Giant real estate companies are receiving COVID-19 relief funds that weren’t meant for them thanks to loophole in emergency spending program

Giant real estate companies are receiving COVID-19 relief funds that weren’t meant for them thanks to loophole in emergency spending program
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Some minor-league landlords have run into difficulty during the coronavirus pandemic, complaining that when their tenants lost jobs, the rents they had been receiving suddenly disappeared. But Wall Street Journal reporters Will Parker and Konrad Putzier, in an article published on May 26, discuss a very different type of real estate business — not someone who is only renting out three or four condos or houses in working class areas, but giant real estate companies. And some of those companies, they report, have been receiving coronavirus relief funds that were not intended for them.

“Real estate companies are cashing in on the government’s emergency spending program, despite rules meant to bar landlords and other property owners from the funds,” Parker and Putzier explain. “Congress created the Paycheck Protection Program to help smaller companies keep workers on payroll during the coronavirus pandemic, but not so-called passive businesses that collect rent and businesses that profit primarily off of price speculation. The Small Business Administration specifically excluded companies that primarily develop or lease real estate.”

Attorneys and accountants, according to the WSJ reporters, are “aware of at least dozens of property companies that have received, in aggregate, tens of millions of dollars or more because of a legal loophole that allows them to apply through related business units — such as management companies or construction companies.”

Parker and Putzier note that “SBA funds could flow to property investors — something that was never intended. Representatives of the real estate industry have said that even passive real estate owners employ essential workers and should be eligible for the government funds like any other business.”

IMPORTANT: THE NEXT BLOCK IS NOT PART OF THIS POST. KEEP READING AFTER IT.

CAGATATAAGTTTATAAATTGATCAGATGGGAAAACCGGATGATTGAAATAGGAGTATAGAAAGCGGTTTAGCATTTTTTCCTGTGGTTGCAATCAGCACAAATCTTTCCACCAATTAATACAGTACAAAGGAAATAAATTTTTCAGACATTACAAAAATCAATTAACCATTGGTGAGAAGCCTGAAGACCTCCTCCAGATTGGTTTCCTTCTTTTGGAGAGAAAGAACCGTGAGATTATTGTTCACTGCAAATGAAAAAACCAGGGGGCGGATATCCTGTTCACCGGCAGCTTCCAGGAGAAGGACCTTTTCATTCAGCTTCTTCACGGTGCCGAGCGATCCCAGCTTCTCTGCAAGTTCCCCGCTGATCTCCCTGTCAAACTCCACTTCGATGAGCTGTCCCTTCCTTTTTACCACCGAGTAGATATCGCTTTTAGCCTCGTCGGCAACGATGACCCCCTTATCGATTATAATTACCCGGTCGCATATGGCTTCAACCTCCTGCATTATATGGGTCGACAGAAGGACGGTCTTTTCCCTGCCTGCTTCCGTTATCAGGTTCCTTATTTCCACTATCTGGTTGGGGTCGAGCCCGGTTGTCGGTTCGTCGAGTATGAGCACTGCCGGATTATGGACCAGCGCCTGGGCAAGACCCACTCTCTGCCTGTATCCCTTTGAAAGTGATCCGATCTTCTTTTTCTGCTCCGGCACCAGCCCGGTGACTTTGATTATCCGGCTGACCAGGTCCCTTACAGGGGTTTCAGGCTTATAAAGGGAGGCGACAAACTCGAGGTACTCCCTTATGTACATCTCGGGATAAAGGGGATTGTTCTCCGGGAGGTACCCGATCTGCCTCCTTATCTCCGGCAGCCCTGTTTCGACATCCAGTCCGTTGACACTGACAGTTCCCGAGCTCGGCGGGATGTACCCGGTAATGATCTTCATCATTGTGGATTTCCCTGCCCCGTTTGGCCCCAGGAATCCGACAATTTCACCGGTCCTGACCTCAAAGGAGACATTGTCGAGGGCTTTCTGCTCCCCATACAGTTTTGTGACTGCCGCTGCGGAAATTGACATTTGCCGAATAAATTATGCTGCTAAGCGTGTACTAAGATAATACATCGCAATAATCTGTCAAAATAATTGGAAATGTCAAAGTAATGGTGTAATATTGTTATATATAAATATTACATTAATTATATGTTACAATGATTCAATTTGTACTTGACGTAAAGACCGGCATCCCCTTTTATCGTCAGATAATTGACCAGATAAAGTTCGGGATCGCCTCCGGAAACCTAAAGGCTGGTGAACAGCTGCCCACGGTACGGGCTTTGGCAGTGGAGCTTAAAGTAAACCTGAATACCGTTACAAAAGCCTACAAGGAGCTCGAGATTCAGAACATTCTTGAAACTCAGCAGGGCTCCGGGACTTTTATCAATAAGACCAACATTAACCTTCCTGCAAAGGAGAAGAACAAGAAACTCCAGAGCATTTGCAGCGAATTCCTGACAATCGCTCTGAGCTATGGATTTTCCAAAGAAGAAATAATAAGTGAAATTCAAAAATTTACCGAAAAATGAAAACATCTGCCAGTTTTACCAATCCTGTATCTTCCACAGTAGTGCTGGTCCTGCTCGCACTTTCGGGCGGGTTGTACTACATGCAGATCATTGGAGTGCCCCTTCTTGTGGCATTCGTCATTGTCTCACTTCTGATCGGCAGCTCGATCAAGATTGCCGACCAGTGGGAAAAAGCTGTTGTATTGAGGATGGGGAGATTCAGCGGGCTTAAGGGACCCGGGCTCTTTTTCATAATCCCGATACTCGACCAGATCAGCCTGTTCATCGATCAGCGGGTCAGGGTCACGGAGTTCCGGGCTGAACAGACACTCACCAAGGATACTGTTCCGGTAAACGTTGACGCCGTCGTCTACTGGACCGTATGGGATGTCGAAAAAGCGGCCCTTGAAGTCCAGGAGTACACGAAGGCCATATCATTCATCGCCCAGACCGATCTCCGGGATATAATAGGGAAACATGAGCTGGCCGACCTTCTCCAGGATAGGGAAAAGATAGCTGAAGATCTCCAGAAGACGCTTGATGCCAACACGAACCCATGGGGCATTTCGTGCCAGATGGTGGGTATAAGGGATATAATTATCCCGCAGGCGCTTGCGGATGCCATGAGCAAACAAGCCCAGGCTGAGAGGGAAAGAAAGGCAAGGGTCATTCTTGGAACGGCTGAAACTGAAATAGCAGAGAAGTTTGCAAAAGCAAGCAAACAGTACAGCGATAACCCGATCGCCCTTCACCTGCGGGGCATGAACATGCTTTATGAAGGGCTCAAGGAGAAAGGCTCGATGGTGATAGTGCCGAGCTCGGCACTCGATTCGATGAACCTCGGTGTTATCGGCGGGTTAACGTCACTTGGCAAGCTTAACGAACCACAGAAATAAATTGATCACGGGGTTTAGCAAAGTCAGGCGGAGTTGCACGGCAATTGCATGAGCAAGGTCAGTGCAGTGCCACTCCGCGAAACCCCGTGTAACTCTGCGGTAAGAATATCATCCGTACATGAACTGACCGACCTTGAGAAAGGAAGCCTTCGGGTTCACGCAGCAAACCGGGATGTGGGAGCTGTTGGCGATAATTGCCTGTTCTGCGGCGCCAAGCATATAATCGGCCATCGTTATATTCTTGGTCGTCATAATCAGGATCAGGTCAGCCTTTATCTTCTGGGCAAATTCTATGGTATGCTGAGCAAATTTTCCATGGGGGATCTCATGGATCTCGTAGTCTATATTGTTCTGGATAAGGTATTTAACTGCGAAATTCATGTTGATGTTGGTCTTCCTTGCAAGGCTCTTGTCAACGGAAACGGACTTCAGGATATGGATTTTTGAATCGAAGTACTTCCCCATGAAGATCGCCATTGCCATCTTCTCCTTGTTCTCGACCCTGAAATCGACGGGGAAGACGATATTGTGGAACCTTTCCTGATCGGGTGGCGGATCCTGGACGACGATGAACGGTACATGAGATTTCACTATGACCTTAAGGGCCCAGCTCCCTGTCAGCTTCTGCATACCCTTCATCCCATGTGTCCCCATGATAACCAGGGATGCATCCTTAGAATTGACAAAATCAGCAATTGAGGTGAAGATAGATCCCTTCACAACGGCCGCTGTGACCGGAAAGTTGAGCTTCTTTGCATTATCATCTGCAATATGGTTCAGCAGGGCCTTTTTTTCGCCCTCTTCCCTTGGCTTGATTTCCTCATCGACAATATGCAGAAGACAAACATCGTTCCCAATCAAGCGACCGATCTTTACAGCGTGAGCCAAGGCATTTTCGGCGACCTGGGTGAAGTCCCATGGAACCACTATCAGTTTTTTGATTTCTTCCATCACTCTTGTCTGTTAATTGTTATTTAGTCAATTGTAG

One such recipient, according to the WSJ reporters, is the New York City-based Time Equities, Inc. — which “controls more than 30 million square feet of real estate” and “received $3.6 million in PPP loans.” Another is the San Francisco-based Veritas Investments: Parker and Putzier report that Veritas “manages $3 billion in real estate and is one of San Francisco’s largest landlords” but “received $3.6 million from PPP.” And House Speaker Nancy Pelosi, whose district is in San Francisco, has called on Veritas to return the money.

Pelosi, in an official statement, asserted, “Larger companies like Veritas…. which has billions in assets and access to liquidity through other sources, were not the intended beneficiaries of PPP loans.”

R.J. Cross, who specializes in tax and budget policy at the liberal/progressive U.S. Public Interest Research Group, told WSJ, “Unfortunately…. the real-estate sector getting money from a program meant for actual small businesses isn’t an anomaly. It’s more evidence that the (U.S.) Treasury and related programs in the Federal Reserve need more oversight.”


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